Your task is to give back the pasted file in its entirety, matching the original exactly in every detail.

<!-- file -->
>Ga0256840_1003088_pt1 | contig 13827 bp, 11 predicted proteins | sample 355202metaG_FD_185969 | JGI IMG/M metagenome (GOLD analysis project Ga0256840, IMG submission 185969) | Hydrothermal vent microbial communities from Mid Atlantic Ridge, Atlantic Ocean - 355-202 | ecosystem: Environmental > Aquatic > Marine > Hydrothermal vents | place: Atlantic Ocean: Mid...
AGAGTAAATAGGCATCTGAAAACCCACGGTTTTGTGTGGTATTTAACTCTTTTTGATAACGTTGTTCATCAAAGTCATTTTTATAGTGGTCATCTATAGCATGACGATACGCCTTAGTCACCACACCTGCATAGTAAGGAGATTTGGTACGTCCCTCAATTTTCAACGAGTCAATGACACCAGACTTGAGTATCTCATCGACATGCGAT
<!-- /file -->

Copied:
>Ga0256840_1003088_pt1 | contig 13827 bp, 11 predicted proteins | sample 355202metaG_FD_185969 | JGI IMG/M metagenome (GOLD analysis project Ga0256840, IMG submission 185969) | Hydrothermal vent microbial communities from Mid Atlantic Ridge, Atlantic Ocean - 355-202 | ecosystem: Environmental > Aquatic > Marine > Hydrothermal vents | place: Atlantic Ocean: Mid...
AGAGTAAATAGGCATCTGAAAACCCACGGTTTTGTGTGGTATTTAACTCTTTTTGATAACGTTGTTCATCAAAGTCATTTTTATAGTGGTCATCTATAGCATGACGATACGCCTTAGTCACCACACCTGCATAGTAAGGAGATTTGGTACGTCCCTCAATTTTCAACGAGTCAATGACACCAGACTTGAGTATCTCATCGACATGCGAT